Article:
In a Box

Deborah Friedell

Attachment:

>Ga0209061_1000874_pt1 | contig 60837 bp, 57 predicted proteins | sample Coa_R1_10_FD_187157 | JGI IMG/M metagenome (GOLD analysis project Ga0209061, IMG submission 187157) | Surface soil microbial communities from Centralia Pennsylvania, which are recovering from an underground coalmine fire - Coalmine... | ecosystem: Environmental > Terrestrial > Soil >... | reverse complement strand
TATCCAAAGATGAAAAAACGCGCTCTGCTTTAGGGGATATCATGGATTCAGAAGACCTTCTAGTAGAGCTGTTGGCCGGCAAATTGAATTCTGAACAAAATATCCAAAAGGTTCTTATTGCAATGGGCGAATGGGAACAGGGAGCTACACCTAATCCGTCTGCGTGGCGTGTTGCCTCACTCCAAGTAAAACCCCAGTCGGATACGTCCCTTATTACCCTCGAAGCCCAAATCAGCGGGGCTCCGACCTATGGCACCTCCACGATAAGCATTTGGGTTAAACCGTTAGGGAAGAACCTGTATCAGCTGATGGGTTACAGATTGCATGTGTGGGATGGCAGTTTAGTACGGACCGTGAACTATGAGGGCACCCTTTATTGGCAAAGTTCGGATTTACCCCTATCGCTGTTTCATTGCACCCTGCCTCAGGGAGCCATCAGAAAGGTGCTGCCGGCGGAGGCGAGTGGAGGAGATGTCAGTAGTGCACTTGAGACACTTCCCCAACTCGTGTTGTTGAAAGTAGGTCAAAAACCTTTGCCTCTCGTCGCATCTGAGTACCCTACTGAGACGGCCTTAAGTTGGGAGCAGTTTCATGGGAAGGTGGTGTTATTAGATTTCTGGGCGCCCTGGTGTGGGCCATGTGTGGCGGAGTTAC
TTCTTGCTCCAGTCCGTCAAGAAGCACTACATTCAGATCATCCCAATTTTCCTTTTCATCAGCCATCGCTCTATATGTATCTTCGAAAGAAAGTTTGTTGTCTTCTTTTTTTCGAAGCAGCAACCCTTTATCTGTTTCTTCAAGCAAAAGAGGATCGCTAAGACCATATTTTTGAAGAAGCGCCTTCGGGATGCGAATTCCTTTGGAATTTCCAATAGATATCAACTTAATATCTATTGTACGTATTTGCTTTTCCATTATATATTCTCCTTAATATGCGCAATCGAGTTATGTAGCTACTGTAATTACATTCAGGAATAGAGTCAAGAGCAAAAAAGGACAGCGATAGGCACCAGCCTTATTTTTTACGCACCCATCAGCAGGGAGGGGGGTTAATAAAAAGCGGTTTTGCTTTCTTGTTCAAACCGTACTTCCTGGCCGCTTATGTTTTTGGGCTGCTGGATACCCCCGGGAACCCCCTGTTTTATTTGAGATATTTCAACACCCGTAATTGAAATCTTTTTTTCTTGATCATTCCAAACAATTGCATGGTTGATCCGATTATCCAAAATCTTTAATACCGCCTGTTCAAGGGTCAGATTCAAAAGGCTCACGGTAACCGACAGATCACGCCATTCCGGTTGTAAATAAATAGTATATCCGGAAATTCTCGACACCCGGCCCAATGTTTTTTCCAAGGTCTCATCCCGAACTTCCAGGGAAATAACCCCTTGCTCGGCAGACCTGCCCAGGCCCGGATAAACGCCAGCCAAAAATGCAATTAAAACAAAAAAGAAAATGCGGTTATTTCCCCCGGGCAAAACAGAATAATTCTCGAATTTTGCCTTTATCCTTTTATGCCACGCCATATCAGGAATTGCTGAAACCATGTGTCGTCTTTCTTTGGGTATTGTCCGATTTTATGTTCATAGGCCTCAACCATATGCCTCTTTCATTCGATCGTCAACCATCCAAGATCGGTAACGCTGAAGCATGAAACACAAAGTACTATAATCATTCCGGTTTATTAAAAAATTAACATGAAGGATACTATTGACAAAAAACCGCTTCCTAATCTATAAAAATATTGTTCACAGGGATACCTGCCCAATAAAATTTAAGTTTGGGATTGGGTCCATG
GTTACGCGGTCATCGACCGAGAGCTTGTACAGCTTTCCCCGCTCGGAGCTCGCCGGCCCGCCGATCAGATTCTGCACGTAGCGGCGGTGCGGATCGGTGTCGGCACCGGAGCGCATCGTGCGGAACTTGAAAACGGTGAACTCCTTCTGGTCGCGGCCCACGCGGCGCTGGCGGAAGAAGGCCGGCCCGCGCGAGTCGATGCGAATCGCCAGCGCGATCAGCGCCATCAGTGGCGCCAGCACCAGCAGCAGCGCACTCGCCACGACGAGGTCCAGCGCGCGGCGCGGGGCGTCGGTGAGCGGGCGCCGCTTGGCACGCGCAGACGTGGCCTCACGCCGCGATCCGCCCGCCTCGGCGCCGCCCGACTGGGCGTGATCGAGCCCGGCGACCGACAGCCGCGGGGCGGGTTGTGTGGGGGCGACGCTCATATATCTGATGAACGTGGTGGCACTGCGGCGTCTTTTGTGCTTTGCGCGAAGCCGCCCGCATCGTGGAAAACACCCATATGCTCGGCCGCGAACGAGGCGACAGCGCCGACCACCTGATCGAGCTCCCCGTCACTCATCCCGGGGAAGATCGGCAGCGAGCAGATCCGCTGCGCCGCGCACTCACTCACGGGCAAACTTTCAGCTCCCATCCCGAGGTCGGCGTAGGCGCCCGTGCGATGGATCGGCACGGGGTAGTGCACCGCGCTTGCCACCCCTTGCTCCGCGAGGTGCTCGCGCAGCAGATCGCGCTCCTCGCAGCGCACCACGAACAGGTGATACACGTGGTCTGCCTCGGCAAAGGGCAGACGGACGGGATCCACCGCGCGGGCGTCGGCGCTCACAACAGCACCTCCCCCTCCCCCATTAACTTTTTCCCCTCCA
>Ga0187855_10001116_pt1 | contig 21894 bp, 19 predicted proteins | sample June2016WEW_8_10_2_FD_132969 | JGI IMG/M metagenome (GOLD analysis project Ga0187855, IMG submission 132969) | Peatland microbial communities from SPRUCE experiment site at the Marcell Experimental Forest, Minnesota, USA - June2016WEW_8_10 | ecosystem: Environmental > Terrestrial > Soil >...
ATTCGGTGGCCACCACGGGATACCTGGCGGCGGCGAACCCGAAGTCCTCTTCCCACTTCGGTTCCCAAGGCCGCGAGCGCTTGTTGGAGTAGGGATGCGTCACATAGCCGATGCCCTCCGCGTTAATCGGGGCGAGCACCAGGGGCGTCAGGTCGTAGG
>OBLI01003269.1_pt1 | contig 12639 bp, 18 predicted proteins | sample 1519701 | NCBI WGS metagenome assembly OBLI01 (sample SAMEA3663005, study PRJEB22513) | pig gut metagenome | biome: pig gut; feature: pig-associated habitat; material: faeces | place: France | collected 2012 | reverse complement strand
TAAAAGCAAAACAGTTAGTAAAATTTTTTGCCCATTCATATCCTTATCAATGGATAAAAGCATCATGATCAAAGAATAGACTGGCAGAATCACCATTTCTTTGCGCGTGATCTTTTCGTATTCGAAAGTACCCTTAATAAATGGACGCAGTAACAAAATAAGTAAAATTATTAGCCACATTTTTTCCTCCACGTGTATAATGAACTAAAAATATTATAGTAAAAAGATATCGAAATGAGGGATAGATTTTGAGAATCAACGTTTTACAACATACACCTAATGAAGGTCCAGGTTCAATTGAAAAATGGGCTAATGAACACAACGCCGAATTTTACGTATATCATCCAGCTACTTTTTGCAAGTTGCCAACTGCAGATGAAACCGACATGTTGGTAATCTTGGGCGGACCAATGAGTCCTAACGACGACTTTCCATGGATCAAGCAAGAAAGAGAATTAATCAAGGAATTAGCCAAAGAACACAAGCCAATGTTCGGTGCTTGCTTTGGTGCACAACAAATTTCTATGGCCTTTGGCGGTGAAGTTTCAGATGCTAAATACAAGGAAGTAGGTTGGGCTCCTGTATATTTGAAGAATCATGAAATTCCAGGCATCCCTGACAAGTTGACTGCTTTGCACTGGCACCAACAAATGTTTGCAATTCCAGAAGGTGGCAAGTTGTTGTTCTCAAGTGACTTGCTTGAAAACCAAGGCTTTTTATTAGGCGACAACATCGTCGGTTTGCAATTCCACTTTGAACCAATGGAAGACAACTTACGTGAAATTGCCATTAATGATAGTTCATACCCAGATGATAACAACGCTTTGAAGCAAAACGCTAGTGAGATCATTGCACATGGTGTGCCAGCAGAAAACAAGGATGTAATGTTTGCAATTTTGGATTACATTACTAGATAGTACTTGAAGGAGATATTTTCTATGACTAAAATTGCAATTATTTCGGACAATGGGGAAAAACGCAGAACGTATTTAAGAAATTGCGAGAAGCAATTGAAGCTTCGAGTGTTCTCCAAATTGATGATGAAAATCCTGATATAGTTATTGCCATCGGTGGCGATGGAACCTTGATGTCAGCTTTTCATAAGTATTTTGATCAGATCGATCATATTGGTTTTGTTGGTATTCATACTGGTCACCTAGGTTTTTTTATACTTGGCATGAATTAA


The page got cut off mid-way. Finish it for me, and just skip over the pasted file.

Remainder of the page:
George Washington’s last words to his physician were ‘do not let my body be put into the vault in less than two days after I am dead.’ That wouldn’t have been enough for Schopenhauer, who made his undertakers wait five days, or for Gogol, who didn’t want to be buried until he started putrefying. Chopin was dissected at his own request, as was King Leopold I of Belgium. Hans Christian Andersen, convinced that foreign doctors were all charlatans, carried a card when he went abroad that said ‘I am not really dead.’ In the same will in which he established the Nobel prizes, Alfred Nobel also required that his arteries be opened after his death, just in case. Harriet Martineau bequeathed ten guineas to the doctor willing to decapitate her; for others, the amputation of fingers or toes would do.

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